Written by Leigh Henderson
One of the most significant anniversaries in human history passed recently with little fanfare. Forty years ago, on May 8, 1980, the World Health Assembly declared that smallpox had been eradicated.
Smallpox had been transmitted in an uninterrupted chain from person to person for at least 3,000 years. Unlike bubonic plague, it was endemic—always present—killing some 20-30% of those infected and leaving many of the survivors blind and most horribly scarred. Children bore the brunt of smallpox—many adults had survived the disease or been successfully vaccinated. Children under 15 could account for 75% of all deaths in an epidemic.
On January 1, 1967, the World Health Organization (WHO) started a global smallpox eradication program. Smallpox control efforts had ended endemic smallpox in much of the world, but epidemics introduced by travellers were rife. Smallpox was conservatively estimated to infect 10 million people annually, causing 2 million deaths.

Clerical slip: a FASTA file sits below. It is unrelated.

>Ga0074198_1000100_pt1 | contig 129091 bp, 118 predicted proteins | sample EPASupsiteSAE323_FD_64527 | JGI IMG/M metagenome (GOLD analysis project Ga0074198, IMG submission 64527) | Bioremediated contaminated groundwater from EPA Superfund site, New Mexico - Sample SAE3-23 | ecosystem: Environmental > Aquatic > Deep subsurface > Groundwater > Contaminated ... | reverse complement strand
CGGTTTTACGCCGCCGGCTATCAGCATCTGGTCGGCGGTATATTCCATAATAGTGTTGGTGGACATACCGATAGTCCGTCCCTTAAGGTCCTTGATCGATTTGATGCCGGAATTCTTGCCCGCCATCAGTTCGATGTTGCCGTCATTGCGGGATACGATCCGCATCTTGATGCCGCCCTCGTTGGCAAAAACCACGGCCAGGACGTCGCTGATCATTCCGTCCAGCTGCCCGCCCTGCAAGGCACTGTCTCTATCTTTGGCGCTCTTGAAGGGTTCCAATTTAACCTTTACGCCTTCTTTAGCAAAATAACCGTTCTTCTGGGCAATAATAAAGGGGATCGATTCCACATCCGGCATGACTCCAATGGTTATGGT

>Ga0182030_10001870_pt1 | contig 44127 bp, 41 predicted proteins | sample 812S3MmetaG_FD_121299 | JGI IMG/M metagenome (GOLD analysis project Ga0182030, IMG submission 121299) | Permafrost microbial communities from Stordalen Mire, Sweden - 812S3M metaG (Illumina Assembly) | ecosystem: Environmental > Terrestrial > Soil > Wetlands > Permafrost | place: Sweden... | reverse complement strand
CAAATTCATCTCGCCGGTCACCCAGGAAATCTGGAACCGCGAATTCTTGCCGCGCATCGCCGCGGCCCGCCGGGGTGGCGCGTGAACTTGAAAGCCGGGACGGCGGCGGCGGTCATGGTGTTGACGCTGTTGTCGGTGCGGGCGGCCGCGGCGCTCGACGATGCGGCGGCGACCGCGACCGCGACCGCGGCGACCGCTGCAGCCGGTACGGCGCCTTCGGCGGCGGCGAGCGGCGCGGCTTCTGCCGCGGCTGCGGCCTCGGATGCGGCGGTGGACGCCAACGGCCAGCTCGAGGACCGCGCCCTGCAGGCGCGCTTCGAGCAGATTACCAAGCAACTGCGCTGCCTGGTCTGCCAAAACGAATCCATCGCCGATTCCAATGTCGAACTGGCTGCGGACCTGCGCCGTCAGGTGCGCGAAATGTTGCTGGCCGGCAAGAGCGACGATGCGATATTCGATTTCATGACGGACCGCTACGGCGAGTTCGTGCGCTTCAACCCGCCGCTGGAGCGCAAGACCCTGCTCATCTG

On October 26, 1977, a Somali man became the last victim of smallpox in the world. Two years of exhaustive searches for any remaining smallpox reservoirs followed. A global commission reviewed the evidence and concluded that smallpox had indeed been eradicated.Continue reading